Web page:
These Are the Biggest Gas Guzzlers Sold In the US

Even though the national average price of a gallon of gas in the U.S. has slowly hiked for the last 10 years, thirsty powerplants aren't enough to put off most American drivers in the market for a new vehicle.
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However, the more cost-conscious motorist will most certainly be interested in finding out the truth behind the hit-or-miss EPA rating system used nowadays by car manufacturers with operations in the United States.

According to Consumer Reports' latest data, some of the most popular models sold in the U.S. are also ranked as the worst gas guzzlers out there. We don't want to sugarcoat things, so here are the results.

Three very different models fill the bill for worst fuel economy in their respective segments: the Chevrolet Camaro SS Convertible, BMW 750Li and Chrysler's 300C. City economy ranges from 11 mpg for the Camaro to 12 mpg for the other two, while highway economy figures won't pass the 29 mpg mark. All three aforementioned models recorded an average of 17-18 miles per gallon on the combined driving cycle.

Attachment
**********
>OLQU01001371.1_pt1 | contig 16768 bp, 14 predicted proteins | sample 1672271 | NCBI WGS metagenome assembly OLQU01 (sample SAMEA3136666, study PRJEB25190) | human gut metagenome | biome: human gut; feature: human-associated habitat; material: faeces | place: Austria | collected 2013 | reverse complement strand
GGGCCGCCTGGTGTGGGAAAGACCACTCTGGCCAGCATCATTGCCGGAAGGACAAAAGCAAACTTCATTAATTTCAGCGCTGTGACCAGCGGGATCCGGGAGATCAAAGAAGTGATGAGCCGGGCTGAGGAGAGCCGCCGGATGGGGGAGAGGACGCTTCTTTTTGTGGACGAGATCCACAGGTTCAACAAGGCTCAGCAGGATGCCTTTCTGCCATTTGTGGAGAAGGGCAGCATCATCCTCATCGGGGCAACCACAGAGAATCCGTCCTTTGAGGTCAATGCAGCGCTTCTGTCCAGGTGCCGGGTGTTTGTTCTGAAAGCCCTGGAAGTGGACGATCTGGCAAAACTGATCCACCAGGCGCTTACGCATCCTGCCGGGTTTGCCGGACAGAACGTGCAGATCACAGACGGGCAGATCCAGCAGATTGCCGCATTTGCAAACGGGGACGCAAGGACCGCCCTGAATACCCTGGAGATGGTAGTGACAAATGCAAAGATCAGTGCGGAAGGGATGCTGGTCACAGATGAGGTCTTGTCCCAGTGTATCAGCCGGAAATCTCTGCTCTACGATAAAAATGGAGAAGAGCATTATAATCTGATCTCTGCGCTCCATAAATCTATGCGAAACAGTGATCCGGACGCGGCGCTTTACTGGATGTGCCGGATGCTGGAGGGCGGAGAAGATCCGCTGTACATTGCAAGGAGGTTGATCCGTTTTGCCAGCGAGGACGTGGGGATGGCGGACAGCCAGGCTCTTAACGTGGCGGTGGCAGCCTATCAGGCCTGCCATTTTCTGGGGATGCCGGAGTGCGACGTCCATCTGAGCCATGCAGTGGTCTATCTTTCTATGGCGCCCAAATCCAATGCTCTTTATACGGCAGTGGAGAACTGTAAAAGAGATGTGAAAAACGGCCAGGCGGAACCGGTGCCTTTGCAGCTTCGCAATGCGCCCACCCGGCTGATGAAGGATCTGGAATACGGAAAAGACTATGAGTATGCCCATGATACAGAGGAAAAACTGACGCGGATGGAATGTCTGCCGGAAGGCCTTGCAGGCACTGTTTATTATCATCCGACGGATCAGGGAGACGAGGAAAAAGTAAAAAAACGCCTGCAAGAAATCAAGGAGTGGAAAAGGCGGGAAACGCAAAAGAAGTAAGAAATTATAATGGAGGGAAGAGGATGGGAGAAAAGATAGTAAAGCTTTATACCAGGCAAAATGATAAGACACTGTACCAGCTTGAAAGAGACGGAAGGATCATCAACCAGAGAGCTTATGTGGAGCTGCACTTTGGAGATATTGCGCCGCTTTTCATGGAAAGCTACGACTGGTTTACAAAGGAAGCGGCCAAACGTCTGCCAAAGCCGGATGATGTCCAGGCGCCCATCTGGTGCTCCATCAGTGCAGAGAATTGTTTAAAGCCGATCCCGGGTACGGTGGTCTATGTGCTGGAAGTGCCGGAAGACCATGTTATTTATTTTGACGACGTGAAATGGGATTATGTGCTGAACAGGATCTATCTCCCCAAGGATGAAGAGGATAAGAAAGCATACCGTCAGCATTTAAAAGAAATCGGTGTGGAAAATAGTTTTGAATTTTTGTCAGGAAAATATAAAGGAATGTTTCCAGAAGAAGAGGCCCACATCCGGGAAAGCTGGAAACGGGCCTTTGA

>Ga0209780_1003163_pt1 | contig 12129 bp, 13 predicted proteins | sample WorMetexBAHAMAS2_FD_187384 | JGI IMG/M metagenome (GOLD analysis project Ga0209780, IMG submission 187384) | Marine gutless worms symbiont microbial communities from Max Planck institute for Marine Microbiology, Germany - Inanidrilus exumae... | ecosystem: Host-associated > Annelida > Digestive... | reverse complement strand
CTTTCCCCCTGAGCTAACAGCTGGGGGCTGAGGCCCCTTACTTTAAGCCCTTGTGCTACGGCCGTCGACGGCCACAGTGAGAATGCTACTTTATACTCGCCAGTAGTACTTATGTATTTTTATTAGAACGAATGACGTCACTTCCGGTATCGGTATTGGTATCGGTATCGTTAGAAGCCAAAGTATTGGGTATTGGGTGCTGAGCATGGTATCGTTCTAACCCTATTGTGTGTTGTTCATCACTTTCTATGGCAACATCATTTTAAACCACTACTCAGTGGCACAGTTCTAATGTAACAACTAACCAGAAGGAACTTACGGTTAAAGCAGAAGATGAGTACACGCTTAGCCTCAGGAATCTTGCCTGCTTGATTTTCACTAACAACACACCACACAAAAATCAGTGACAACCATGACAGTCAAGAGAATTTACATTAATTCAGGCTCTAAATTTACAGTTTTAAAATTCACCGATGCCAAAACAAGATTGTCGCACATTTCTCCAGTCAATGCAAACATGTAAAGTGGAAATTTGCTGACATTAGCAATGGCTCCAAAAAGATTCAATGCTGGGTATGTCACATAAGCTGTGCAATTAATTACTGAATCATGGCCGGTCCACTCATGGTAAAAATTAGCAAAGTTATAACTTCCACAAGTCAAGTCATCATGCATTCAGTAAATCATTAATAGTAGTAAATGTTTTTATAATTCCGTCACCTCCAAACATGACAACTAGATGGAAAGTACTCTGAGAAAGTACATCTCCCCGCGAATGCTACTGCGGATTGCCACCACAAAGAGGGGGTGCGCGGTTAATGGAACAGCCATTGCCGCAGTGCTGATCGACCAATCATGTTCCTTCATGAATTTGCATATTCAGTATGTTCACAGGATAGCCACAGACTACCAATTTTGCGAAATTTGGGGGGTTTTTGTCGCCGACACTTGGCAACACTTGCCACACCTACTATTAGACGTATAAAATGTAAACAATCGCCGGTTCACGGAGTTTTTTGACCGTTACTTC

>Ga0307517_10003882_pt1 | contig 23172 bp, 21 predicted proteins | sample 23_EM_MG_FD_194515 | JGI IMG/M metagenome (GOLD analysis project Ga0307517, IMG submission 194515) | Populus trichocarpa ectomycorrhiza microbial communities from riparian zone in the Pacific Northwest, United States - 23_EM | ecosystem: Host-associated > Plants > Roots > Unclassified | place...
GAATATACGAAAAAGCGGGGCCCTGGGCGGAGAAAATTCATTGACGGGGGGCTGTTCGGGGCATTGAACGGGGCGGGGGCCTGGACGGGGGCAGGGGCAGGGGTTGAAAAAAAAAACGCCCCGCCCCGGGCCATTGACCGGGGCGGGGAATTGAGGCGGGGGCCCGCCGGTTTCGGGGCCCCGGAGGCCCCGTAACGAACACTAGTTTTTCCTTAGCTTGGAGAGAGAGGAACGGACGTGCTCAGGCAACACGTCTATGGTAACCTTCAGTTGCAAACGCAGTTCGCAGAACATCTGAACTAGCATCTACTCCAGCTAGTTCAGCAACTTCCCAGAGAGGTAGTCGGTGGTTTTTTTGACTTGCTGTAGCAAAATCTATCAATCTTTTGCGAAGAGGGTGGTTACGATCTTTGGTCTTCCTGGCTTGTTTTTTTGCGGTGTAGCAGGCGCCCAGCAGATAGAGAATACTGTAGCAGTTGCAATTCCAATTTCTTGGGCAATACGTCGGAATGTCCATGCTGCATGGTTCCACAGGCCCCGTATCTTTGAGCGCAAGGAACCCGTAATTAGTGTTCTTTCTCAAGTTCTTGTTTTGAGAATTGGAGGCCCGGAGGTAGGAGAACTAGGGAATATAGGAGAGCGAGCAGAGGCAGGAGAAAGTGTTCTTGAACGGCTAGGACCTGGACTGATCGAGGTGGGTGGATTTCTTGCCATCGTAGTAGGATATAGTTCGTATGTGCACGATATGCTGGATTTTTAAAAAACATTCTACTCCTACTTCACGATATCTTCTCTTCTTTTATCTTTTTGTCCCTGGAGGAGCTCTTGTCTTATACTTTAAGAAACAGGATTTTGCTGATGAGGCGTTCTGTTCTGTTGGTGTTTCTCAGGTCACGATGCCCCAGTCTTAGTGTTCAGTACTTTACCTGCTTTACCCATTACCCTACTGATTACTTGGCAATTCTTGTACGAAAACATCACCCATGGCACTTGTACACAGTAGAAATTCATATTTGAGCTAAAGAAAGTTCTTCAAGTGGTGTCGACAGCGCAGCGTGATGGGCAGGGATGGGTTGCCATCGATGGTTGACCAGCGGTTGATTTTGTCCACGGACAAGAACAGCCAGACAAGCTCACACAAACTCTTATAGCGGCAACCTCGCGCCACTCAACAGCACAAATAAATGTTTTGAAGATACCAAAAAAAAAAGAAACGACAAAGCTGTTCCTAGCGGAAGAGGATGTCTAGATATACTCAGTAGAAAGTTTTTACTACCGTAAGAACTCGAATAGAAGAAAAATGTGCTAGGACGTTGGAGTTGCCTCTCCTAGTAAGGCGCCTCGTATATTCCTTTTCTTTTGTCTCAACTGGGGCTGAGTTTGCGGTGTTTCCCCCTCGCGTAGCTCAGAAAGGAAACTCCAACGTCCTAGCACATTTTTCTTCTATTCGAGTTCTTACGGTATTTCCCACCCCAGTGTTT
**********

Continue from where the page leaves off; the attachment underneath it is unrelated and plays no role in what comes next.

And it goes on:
When it comes to SUVs and minivans, things get dramatically worse. Specifically, the "Oh my God, is this tank the size of a pipette or why did I ran out of fuel an hour after I just filled 'er up?" kind of worse. With city economy ranging from 8 mpg to 11 mpg and highway figures topping at 27 mpg, the culprits are: the Lincoln Navigator Ultimate, Ford Expedition EL, Nissan Armada, Cadillac Escalade and Chrysler's Town & Country Touring-L.

Last but not least, the small vehicle segment has a very unexpected contender for worst gas guzzler of them all. Compared to its peers, the Scion xB swallows gasoline in very big gulps similarly to how an unemployed alcoholic bum drinks a bottle of Wild Turkey bourbon wrapped in a brown paper bag. City economy sits at 16 mpg and you should consider yourself lucky to get over 30 mpg when driving on the highway.

Scroll down and press play for more valuable consumer information on your next four-wheel purchase.

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